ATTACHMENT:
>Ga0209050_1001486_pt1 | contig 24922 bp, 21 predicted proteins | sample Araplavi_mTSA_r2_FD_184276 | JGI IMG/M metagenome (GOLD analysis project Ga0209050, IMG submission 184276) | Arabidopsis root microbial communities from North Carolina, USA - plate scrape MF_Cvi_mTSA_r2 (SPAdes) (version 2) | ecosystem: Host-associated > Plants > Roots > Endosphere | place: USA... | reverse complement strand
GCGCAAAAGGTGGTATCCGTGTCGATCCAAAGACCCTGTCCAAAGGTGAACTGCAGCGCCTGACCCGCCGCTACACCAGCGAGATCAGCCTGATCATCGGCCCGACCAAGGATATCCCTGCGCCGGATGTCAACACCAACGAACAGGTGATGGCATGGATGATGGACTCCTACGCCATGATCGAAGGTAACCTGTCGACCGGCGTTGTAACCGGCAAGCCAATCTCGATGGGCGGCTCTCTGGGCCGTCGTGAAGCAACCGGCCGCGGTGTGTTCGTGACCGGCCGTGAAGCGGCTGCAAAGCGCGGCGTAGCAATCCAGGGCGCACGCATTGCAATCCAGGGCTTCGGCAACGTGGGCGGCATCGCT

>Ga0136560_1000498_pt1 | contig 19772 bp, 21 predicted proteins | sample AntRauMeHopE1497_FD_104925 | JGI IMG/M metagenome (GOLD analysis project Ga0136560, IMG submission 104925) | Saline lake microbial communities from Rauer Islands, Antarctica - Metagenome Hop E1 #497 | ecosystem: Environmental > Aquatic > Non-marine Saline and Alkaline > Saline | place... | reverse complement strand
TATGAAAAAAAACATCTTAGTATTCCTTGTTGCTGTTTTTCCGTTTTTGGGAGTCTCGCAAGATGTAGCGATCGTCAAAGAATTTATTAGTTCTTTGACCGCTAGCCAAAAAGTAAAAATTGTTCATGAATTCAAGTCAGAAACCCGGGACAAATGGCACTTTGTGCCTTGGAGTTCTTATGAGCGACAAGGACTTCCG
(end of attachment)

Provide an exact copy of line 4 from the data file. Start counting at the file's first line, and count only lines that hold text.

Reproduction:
TATGAAAAAAAACATCTTAGTATTCCTTGTTGCTGTTTTTCCGTTTTTGGGAGTCTCGCAAGATGTAGCGATCGTCAAAGAATTTATTAGTTCTTTGACCGCTAGCCAAAAAGTAAAAATTGTTCATGAATTCAAGTCAGAAACCCGGGACAAATGGCACTTTGTGCCTTGGAGTTCTTATGAGCGACAAGGACTTCCG